Thomas Gordon


Thomas Gordon (LLB Law, Newcastle University)

‘To look for the original meaning, or not to look for the original meaning?’ That is the question on literally a few people’s lips. That the US Constitution is ‘living’ is a fact. Judicial interpretations of laws such as the Commerce Clause have changed over the past 200 years, and continue to do so. Whether or not ‘Originalism’ should be preferred is merely an academic debate. Even the supposedly originalist judge Justice Scalia does not absolutely prioritise original meaning when stare decisis makes it impractical to do so.

Indeed, the ‘Living Constitution vs Originalism’ debate is a smoke screen for the highly political impulses lying beneath such rhetoric. Take, for example, the above mentioned Justice Scalia in Lawrence v Texas. In this case, the majority declared a state law banning sodomy between consenting homosexuals to be unconstitutional. Dissenting, Scalia used reasoning based upon the ‘rational basis’ approach found in substantive due process jurisprudence. He therefore implicitly accepted a line of jurisprudence arising NOT from Constitutional text, but a theorising footnote from Carolene Products. Presumably ‘stare decisis’ was the reason behind this.

However, the same judge is all too ready to let the world-and-his-wife know about how he would overturn Roe v Wade. The time difference between Roe and Carolene Products, if stare decisis is a great concern, is 35 years (a small proportion in the, admittedly young, life of the United States). There have been other major cases paying lip service to Roe as well (most notably Casey). Its international fame and judicial acceptance means that Roe is one of the most embedded decisions in US Constitutional law.

Why is there a difference in approach between the two cases?

The clear answer is personal politics. Scalia’s opinions favour socially conservative results. This would be acceptable if a defensible method were consistently used to reach them. However, he does not do this. Scalia criticises Roe by saying that the right protected in that case is not found in the Constitution, but dissented in Lawrence using a form of reasoning that is judicially invented.

What is even more ugly, beneath the attractive velour of originalist rhetoric, is that he is a judge showing a level of self-belief that is actually destructive of the republican philosophy he supposedly supports. Republicanism is an approach to governance where ultimate power rests with the people. The democratic legitimacy theory behind Originalism, that the government should only have the powers that the public thought they were giving it when they voted upon the Constitution, is therefore rested in republicanism. However, Scalia is too ready to ignore the powers that people currently think should lie with central government. The fact that Roe has not been overruled by Constitutional Amendment shows a level of acceptance by the American public that ought to be respected.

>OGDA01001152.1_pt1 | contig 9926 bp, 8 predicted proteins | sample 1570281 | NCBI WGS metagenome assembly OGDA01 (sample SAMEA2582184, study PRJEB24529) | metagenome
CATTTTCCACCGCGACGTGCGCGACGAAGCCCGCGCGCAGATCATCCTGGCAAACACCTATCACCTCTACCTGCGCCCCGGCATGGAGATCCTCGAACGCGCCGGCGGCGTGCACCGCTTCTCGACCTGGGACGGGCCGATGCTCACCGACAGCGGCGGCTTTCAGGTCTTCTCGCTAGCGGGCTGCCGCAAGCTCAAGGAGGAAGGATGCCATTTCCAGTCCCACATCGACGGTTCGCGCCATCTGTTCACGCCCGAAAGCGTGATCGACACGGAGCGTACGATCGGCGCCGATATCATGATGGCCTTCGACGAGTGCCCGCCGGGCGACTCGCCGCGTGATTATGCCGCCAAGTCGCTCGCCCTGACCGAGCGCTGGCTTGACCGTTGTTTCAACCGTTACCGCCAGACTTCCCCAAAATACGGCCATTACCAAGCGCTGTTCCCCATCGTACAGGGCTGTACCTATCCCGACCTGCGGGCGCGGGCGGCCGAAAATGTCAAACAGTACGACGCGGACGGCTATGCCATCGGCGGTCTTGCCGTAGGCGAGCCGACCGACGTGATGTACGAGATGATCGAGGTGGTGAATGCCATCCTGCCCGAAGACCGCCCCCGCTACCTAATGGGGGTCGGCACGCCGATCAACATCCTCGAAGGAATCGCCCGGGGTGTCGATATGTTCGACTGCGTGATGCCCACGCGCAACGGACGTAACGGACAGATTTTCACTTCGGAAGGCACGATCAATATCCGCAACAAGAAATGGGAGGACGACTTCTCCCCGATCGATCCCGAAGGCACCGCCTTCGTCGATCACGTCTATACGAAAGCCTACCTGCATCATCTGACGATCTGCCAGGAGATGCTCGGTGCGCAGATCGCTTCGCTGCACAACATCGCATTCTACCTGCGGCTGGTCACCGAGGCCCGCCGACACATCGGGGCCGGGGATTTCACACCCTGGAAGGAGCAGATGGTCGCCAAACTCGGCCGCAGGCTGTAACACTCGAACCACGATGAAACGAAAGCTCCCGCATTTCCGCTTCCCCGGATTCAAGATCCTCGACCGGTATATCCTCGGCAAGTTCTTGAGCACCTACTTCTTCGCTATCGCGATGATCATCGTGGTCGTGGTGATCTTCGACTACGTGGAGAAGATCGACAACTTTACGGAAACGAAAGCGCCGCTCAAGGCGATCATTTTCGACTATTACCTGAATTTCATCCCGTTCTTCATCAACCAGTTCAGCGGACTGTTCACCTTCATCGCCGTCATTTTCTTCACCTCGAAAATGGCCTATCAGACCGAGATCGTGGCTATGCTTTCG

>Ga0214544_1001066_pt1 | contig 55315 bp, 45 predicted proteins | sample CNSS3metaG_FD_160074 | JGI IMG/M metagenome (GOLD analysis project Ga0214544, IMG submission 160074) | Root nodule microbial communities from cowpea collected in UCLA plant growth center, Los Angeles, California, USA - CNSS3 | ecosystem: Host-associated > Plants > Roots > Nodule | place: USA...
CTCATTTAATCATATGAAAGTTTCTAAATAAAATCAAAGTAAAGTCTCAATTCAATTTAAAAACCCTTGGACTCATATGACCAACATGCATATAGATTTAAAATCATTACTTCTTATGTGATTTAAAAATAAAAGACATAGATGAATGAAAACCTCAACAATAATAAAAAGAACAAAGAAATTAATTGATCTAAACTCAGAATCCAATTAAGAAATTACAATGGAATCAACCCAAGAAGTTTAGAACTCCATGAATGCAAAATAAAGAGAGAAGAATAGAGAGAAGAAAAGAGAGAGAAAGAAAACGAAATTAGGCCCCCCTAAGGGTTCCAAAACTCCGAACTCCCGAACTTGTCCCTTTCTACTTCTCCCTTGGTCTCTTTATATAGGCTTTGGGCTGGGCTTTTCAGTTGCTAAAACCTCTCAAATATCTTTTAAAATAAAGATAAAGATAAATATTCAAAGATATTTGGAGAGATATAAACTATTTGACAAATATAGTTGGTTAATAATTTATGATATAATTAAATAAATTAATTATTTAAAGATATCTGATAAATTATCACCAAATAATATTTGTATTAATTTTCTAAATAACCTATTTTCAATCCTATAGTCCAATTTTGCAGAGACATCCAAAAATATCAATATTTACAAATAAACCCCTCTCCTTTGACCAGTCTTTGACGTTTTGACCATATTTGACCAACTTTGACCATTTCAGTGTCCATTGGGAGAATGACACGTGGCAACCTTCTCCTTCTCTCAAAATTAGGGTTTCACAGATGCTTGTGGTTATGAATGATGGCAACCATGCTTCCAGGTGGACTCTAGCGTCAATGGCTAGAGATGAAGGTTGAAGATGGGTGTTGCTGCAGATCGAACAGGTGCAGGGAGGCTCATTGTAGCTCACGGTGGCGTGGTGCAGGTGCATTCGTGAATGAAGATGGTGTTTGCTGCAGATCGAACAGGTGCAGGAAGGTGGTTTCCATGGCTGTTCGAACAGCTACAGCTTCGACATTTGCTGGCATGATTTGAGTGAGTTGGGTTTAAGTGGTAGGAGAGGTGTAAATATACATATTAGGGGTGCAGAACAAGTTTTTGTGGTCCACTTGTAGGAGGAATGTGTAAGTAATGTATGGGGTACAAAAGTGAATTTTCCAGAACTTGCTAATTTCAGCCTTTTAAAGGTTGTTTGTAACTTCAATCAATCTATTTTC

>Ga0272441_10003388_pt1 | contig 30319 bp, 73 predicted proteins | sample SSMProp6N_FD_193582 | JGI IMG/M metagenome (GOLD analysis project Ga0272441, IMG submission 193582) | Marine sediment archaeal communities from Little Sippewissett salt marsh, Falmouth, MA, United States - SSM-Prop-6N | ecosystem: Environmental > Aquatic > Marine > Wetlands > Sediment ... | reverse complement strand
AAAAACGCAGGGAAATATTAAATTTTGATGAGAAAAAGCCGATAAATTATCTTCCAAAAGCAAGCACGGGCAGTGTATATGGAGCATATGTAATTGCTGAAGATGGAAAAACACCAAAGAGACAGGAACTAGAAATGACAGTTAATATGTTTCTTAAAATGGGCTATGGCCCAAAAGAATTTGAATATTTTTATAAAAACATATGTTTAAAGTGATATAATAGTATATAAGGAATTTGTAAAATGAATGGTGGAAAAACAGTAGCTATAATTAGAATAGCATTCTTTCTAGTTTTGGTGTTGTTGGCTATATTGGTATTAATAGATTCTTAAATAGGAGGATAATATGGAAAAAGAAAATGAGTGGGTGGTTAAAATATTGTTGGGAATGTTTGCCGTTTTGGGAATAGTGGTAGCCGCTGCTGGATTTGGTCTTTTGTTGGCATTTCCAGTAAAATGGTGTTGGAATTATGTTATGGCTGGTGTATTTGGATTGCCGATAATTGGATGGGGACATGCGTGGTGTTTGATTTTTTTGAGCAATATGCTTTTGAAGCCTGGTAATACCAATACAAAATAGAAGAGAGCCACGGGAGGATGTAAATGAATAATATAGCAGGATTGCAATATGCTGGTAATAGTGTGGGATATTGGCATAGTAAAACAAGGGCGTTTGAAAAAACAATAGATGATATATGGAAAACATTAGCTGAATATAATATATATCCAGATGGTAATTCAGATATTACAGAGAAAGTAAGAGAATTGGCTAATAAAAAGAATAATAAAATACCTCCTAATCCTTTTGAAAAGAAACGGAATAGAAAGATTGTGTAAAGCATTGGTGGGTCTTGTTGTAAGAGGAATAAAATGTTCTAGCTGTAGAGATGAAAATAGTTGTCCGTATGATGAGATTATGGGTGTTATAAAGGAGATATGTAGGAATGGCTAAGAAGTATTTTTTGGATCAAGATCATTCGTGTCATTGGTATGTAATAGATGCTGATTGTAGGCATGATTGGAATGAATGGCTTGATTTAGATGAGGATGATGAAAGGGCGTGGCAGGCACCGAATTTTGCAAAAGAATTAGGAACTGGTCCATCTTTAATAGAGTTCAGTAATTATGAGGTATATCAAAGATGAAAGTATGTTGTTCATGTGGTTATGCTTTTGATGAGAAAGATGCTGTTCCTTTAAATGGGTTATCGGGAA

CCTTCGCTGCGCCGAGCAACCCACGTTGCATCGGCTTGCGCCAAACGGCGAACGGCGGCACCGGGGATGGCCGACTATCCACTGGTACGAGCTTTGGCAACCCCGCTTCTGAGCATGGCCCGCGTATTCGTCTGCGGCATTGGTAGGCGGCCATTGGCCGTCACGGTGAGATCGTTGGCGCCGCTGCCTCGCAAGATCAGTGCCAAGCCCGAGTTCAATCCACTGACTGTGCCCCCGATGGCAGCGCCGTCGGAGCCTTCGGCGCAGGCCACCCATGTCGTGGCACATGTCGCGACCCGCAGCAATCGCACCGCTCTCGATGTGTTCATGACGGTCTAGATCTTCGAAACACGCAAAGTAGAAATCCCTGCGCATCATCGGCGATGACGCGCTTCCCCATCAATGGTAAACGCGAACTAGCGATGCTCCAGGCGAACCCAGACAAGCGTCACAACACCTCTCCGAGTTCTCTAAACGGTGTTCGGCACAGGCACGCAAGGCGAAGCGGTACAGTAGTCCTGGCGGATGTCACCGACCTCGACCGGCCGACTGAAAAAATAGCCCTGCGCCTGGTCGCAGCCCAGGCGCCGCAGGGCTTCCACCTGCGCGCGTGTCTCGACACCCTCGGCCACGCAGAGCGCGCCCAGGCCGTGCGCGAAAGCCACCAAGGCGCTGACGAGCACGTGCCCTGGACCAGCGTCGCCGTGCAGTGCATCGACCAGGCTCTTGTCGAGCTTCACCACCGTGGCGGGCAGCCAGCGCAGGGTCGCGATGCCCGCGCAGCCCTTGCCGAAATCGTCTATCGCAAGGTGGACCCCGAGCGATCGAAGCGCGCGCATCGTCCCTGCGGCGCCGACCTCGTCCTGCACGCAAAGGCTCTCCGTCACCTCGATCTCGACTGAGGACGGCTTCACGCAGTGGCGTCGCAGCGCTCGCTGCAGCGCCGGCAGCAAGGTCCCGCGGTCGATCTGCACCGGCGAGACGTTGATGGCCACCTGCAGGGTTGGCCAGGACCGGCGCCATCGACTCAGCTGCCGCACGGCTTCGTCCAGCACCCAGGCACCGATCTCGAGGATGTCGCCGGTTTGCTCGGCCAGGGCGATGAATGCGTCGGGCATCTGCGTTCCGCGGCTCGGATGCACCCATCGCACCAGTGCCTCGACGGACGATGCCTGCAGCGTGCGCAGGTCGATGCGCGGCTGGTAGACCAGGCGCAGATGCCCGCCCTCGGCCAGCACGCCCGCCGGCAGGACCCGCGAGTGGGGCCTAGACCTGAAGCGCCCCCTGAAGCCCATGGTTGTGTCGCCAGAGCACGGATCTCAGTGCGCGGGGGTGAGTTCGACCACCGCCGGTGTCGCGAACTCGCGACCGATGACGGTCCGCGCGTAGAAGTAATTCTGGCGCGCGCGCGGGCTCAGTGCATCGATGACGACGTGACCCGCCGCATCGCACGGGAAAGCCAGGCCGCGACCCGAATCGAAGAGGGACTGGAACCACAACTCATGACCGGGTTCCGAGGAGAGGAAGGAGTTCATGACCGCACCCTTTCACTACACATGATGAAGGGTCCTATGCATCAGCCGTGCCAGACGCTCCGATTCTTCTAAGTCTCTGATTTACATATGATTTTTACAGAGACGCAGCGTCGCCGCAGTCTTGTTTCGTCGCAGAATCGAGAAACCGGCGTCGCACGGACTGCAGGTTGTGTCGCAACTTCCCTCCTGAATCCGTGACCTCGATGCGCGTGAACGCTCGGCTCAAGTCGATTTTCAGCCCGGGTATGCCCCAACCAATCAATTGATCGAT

Additionally, he is incredibly ready to support invented legal categorisations, as he did in the ‘Obamacare’ decision Sebelius in relation to the Commerce Clause, to strike down a President’s signature piece of legislation. This hardly shows a willingness to respect the idea of a social contract between the governed and the governing that he would sometimes like people to believe.

A judge that did show a willingness to respect the democratic process was Justice Jackson. Two of his key decisions – Steel Seizure Case and Wickard v Filburn, allowed current politics to decide upon the constitutionality of federal action. This approach is preferable to Scalia’s legalistic methods. This is because when a case reaches the Supreme Court, the federal level of government is determining the Constitution’s meaning. However, it is the only branch of the Federal Government that is not elected by the public. Therefore, where federal legislation appears to be Constitutional (as the Obamacare legislation appeared to be acceptable under the Commerce Clause), the nuanced debate over the extent of governmental power should rest with the elected branches’ wishes, as Justice Jackson recognised in both of the mentioned cases. Moreover, Justice Scalia does not have a defensible method that he remains loyal to. He is unpredictable, and ultimately is willing to usurp elected decision making for his own personal preferences. His stated desire (to prioritise self governance as a value) is better served by a more lenient Jacksonesque approach than the one he currently takes.